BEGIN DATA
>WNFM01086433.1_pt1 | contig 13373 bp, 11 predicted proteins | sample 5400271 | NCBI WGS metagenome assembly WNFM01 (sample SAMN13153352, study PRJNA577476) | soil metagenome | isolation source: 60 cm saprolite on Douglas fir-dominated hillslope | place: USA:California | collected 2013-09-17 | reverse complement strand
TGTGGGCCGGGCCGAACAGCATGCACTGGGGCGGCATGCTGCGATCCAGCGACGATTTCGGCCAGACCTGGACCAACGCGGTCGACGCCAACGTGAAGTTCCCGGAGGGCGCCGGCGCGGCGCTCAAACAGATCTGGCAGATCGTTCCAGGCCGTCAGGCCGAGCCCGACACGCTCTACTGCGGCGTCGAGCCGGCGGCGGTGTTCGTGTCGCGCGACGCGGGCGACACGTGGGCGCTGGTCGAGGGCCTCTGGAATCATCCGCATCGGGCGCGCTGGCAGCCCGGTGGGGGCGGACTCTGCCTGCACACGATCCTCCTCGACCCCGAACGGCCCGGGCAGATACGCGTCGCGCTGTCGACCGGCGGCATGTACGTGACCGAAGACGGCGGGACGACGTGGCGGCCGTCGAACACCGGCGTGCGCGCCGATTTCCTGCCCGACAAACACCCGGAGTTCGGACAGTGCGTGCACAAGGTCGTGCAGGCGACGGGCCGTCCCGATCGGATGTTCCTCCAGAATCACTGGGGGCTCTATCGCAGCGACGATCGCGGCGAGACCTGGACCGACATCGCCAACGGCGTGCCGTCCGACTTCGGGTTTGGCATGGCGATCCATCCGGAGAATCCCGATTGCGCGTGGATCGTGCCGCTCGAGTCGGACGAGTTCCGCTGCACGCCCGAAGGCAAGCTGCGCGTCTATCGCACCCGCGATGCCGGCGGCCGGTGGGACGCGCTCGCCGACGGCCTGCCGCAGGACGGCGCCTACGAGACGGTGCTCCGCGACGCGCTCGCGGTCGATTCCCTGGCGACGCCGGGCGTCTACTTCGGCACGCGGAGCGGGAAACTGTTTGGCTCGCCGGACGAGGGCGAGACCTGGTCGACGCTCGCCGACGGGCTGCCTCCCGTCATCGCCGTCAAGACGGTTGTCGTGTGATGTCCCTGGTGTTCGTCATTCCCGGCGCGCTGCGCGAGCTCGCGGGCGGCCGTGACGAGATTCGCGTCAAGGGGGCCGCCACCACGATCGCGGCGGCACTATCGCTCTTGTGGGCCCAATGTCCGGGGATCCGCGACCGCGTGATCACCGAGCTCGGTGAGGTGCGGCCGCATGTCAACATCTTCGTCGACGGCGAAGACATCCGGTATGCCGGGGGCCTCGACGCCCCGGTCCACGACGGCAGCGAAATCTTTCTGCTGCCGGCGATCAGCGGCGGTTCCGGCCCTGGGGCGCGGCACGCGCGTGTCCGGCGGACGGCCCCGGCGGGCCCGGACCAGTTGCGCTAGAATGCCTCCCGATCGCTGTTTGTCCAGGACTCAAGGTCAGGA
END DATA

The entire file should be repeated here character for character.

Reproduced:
>WNFM01086433.1_pt1 | contig 13373 bp, 11 predicted proteins | sample 5400271 | NCBI WGS metagenome assembly WNFM01 (sample SAMN13153352, study PRJNA577476) | soil metagenome | isolation source: 60 cm saprolite on Douglas fir-dominated hillslope | place: USA:California | collected 2013-09-17 | reverse complement strand
TGTGGGCCGGGCCGAACAGCATGCACTGGGGCGGCATGCTGCGATCCAGCGACGATTTCGGCCAGACCTGGACCAACGCGGTCGACGCCAACGTGAAGTTCCCGGAGGGCGCCGGCGCGGCGCTCAAACAGATCTGGCAGATCGTTCCAGGCCGTCAGGCCGAGCCCGACACGCTCTACTGCGGCGTCGAGCCGGCGGCGGTGTTCGTGTCGCGCGACGCGGGCGACACGTGGGCGCTGGTCGAGGGCCTCTGGAATCATCCGCATCGGGCGCGCTGGCAGCCCGGTGGGGGCGGACTCTGCCTGCACACGATCCTCCTCGACCCCGAACGGCCCGGGCAGATACGCGTCGCGCTGTCGACCGGCGGCATGTACGTGACCGAAGACGGCGGGACGACGTGGCGGCCGTCGAACACCGGCGTGCGCGCCGATTTCCTGCCCGACAAACACCCGGAGTTCGGACAGTGCGTGCACAAGGTCGTGCAGGCGACGGGCCGTCCCGATCGGATGTTCCTCCAGAATCACTGGGGGCTCTATCGCAGCGACGATCGCGGCGAGACCTGGACCGACATCGCCAACGGCGTGCCGTCCGACTTCGGGTTTGGCATGGCGATCCATCCGGAGAATCCCGATTGCGCGTGGATCGTGCCGCTCGAGTCGGACGAGTTCCGCTGCACGCCCGAAGGCAAGCTGCGCGTCTATCGCACCCGCGATGCCGGCGGCCGGTGGGACGCGCTCGCCGACGGCCTGCCGCAGGACGGCGCCTACGAGACGGTGCTCCGCGACGCGCTCGCGGTCGATTCCCTGGCGACGCCGGGCGTCTACTTCGGCACGCGGAGCGGGAAACTGTTTGGCTCGCCGGACGAGGGCGAGACCTGGTCGACGCTCGCCGACGGGCTGCCTCCCGTCATCGCCGTCAAGACGGTTGTCGTGTGATGTCCCTGGTGTTCGTCATTCCCGGCGCGCTGCGCGAGCTCGCGGGCGGCCGTGACGAGATTCGCGTCAAGGGGGCCGCCACCACGATCGCGGCGGCACTATCGCTCTTGTGGGCCCAATGTCCGGGGATCCGCGACCGCGTGATCACCGAGCTCGGTGAGGTGCGGCCGCATGTCAACATCTTCGTCGACGGCGAAGACATCCGGTATGCCGGGGGCCTCGACGCCCCGGTCCACGACGGCAGCGAAATCTTTCTGCTGCCGGCGATCAGCGGCGGTTCCGGCCCTGGGGCGCGGCACGCGCGTGTCCGGCGGACGGCCCCGGCGGGCCCGGACCAGTTGCGCTAGAATGCCTCCCGATCGCTGTTTGTCCAGGACTCAAGGTCAGGA